Author: Glenda Moss
Summary: Having taught the five-paragraph essay early in her career, Glenda Moss describes how she came to believe that it limits students as writers. By sharing her journey as she moved from middle-school teaching into working with college writers, she explores how the five-paragraph essay inhibited students’ critical thought and how it restricted access to multiple genres. Because this form of writing is still prevalent, this article could be a helpful segue for teachers or teacher groups to discuss how to approach writing instruction.
Original Date of Publication: Summer 2002
I did not always believe that the five-paragraph theme, as a standard, underprepared students for college. I did not make the connection when my own son failed freshman English at the local junior college in our East Texas city. I was pleased that he registered to repeat the course with the same teacher. While I personally felt disappointed with the teacher for “failing my son,” who had “mastered” the skills tested by state standards in Texas and scored high enough on the college entrance exams to be exempted from the remedial English course, I believed my son’s respect for and belief that his college English teacher could “teach him how to write” would result in a much higher level of success than he had experienced in high school. In retrospect, I was right. This past December, my son completed a master’s thesis at the University of Houston.
It was not until he was in graduate school, and I was working on a doctorate, that I heard a freshman English teacher at Stephen F. Austin State University express concern that, since students have been “drilled” on the five-paragraph theme for the state test of academic skills, they were locked into only one way of writing an essay. I now remembered how, when students arrived in my seventh grade classroom, they had already had it ingrained in them that for the state test they were to write five paragraphs: an introduction, three body paragraphs, and a conclusion. Each body paragraph was to have an opening sentence and at least two details to support the opening sentence. Part of our job as seventh grade teachers was to make sure the students could write descriptive, instructive, comparative, and persuasive essays. Following instructional material provided to us, they wrote the essays that generally ended up as five-paragraph themes.
The five paragraph theme was the accepted standard, but whose standard was it? The prompts on the Texas Assessment of Academic Skills (TAAS) never referred to the “five-paragraph theme” as a standard. The students were not instructed by the test directions to write a “five-paragraph essay.” I never once referred to the “five-paragraph theme” in my teaching. As a middle school language arts teacher for ten years in Texas, I came to believe in practice that this was the writing standard in Texas as we were given models of rubric scoring to evaluate our students’ essays. These rubrics resulted in teachers preparing students to write five-paragraph themes.
While I required my seventh-, and later, eighth-graders to complete four research projects during the school year, most of the year was spent writing five-paragraph themes. This had become the norm for preparing students for success on the TAAS, the test that supposedly promoted higher-order thinking and held teachers accountable for student learning. For the most part, language arts teachers were successful within this accountability system as demonstrated by test scores, yet the number of students, like my own son, who were not prepared for college writing raised a doubt about the focus on five-paragraph themes.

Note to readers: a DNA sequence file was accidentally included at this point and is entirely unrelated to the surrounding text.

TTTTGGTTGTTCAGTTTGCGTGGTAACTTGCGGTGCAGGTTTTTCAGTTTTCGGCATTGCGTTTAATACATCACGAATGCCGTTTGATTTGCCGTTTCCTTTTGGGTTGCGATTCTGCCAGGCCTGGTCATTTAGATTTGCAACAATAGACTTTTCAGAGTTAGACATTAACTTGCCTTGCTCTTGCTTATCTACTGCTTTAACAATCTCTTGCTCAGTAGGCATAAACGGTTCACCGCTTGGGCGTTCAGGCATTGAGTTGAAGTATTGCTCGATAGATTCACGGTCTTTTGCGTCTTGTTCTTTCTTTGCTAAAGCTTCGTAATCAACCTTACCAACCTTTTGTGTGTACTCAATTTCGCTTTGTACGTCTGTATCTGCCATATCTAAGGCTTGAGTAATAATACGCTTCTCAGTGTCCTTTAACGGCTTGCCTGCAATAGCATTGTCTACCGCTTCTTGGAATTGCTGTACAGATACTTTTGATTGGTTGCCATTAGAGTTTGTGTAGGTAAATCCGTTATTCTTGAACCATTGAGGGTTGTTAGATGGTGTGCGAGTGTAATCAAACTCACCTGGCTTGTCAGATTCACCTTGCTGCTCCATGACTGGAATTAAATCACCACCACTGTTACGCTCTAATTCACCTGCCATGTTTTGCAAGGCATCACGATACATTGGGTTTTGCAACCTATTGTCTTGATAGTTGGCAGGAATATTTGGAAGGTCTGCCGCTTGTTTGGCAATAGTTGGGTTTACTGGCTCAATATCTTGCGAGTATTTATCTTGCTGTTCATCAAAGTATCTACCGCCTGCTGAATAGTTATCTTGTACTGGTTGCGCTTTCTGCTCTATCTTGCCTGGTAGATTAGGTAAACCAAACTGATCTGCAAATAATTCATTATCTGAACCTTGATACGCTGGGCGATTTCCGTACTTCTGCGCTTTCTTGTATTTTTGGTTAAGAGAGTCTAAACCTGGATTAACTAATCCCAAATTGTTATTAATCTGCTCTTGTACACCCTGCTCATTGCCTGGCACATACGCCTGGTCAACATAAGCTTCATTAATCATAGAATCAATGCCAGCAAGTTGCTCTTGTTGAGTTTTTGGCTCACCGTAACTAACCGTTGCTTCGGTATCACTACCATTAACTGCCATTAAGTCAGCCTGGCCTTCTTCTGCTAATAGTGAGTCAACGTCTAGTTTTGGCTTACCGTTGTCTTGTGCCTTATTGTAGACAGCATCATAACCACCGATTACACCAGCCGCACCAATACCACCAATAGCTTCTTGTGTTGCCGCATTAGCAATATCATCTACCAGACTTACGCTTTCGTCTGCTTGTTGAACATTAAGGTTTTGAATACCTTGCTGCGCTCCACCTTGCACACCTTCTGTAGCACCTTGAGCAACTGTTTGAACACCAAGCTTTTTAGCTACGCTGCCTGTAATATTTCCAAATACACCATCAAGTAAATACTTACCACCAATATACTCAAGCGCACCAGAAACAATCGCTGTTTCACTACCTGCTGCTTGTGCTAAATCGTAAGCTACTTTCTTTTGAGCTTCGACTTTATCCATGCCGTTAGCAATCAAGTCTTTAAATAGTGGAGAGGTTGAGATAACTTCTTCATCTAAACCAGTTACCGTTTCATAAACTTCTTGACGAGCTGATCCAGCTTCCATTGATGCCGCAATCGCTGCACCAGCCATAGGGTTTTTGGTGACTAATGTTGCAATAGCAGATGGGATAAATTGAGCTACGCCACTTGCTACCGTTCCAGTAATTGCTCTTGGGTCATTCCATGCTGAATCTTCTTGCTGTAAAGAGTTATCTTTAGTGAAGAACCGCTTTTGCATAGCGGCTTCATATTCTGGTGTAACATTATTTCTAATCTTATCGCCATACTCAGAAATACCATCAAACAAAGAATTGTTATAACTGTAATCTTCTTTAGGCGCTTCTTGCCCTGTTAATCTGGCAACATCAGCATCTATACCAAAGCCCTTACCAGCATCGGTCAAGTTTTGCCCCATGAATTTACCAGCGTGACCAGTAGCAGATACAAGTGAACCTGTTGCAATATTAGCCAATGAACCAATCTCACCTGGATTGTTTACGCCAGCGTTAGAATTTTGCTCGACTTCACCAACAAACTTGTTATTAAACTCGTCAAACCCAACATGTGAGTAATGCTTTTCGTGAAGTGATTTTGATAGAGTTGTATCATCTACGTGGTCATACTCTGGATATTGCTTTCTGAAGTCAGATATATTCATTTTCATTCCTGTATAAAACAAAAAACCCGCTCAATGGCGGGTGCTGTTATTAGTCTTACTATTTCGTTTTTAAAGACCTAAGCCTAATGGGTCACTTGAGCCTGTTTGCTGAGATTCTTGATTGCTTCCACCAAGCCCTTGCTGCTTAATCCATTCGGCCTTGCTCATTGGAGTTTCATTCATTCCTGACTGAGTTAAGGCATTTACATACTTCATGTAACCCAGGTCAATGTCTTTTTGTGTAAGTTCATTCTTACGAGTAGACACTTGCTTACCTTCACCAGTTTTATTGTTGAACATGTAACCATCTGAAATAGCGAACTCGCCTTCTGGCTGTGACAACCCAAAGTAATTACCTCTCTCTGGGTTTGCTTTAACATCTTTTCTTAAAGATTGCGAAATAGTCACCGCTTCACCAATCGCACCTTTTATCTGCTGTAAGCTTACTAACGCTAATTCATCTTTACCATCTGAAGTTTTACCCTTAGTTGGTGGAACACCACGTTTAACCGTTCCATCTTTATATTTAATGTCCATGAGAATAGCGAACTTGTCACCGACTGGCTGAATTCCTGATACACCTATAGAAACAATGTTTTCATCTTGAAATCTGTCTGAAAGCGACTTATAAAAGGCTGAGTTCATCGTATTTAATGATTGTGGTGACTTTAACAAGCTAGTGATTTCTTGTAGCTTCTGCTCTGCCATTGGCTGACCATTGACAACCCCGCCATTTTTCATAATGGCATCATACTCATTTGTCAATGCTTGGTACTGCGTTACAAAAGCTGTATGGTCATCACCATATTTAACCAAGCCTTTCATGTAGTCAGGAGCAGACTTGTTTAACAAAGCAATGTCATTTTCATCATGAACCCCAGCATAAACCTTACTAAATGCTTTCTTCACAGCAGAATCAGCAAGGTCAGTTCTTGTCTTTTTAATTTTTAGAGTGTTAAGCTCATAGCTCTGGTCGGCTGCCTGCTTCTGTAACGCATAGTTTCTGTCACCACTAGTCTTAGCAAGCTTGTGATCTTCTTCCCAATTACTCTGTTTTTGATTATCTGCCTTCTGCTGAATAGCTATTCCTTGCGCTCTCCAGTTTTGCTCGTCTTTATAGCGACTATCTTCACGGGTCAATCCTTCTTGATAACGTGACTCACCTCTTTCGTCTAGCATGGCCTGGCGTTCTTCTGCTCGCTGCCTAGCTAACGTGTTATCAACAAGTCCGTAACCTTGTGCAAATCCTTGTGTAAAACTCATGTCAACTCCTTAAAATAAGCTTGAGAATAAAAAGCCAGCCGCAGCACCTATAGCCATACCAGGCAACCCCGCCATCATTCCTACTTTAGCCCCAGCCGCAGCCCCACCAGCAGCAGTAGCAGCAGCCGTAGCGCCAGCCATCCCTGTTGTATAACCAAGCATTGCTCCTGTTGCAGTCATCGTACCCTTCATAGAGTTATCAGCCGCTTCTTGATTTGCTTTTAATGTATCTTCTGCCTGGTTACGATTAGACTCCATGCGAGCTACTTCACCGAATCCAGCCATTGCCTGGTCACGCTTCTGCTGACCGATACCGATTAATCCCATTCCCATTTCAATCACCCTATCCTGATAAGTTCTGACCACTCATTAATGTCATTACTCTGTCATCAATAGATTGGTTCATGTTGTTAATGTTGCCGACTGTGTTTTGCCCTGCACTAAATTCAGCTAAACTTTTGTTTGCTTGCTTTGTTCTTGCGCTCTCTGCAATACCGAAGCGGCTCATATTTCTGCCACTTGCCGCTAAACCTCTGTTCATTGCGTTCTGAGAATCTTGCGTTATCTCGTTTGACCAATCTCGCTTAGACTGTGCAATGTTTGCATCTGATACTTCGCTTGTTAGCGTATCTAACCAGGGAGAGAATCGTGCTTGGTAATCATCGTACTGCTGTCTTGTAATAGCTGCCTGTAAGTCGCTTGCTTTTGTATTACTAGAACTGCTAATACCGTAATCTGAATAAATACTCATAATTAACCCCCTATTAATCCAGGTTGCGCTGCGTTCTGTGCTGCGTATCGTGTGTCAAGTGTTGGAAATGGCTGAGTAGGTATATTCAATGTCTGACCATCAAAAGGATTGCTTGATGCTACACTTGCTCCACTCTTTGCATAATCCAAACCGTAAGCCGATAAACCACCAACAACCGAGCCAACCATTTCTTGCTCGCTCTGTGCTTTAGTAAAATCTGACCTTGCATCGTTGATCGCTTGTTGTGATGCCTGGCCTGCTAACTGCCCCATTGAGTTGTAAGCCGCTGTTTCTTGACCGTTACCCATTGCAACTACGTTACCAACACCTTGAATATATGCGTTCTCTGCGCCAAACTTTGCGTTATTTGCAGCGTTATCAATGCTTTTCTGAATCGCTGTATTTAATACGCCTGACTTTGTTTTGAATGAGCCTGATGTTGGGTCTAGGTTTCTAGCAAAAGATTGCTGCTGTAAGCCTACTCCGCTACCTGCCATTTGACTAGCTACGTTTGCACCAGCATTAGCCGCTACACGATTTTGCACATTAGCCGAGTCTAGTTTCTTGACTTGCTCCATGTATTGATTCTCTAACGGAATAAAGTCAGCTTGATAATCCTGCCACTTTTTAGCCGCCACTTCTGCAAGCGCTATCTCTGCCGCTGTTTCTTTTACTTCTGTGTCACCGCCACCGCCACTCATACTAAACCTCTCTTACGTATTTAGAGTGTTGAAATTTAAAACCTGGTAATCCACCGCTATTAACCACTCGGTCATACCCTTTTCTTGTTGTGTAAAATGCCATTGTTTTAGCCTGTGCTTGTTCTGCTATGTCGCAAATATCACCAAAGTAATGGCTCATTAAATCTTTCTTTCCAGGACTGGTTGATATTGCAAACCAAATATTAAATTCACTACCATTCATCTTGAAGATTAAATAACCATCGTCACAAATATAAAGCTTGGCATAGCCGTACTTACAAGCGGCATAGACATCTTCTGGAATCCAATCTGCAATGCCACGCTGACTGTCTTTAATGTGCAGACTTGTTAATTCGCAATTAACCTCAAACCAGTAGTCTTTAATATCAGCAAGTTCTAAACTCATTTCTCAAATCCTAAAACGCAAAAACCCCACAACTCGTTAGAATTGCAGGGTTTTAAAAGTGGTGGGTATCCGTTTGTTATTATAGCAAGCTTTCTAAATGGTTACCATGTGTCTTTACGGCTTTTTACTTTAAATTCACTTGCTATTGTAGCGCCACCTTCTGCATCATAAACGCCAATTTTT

We began with the best of intentions, focusing on the writing process—brainstorming, drafting, responding and revising, editing, and publishing. I cannot tell you when it happened that the process became a formula resulting in five-paragraph themes, but I believe it was the scoring rubric of the standardized test and pressure to teach our students how to be successful based on that rubric that resulted in formula writing. Students’ opening and closing sentences began to appear as standardized. If the prompt read, “compare and contrast life in a rural community with life in an urban community,” our students knew to begin the essay with a topic sentence something like this, “It is not hard to compare and contrast life in a rural community with life in an urban community.” Or they might begin by stating, “Life in a rural community and life in an urban area are alike and different in several ways.” Sometimes we would give our students ten prompts and have them write opening and closing sentences for each of them.
We also instructed our students on the importance of using transition words to maintain a cohesive flow between their ideas, examples, details, or reasons. Transition words were to indicate shifts to new paragraphs and were limited to a small word bank of transition words first, next, then, before, finally, similarly, and a handful of others. We meant well when we had weak writing students memorize transition words and introductory and closing sentences to match with particular writing prompts.
Prepositions took on new currency when the picture prompt was introduced. Students were presented a picture and asked to describe the scene. They could begin anywhere but were required to trace the picture in words by moving from top to bottom, left to right, right to left, or background to foreground—all in a multiparagraph theme. In front of, behind, to the right of, across from, in the distance, and near the right-hand corner were common tools students used to plow through the picture prompt.
The model writing norm, whether descriptive, instructive, classificatory, or persuasive, generally included an introductory paragraph, three paragraphs for the body, and a closing paragraph. Students were instructed to tell what they were going to write about, write about it, and then tell what they wrote about. While this is a standard that I remember being modeled in the fifties and sixties when I was an elementary and secondary student, it was only one model—the five-paragraph theme. In the educational reform of the nineties, one model became the only writing model for Texas students.
In Texas, teachers proudly boasted a high success rate when nearly every student could write a five-paragraph theme to any descriptive, how-to, compare and contrast, or persuasive prompt. Sometimes, we could even figure out the pattern and guess which mode would be tested in a given year. In the elementary grades, the students were given a picture to describe. In the sixth grade, students generally had to give the steps for how to do something. The prompts never invited any analysis of this process, so the resulting writing was usually a series of directions rather than an essay. Typical how-to prompts might read: “Think about your favorite game to play and explain in detail for a friend how to play the game,” or “Your mom has given you permission to make your favorite after-school snack. Tell what your favorite after-school snack is and give detailed instructions on how to prepare it,” or “Explain for your younger sibling how to gift wrap a present. Give details for all the steps needed to wrap the gift.”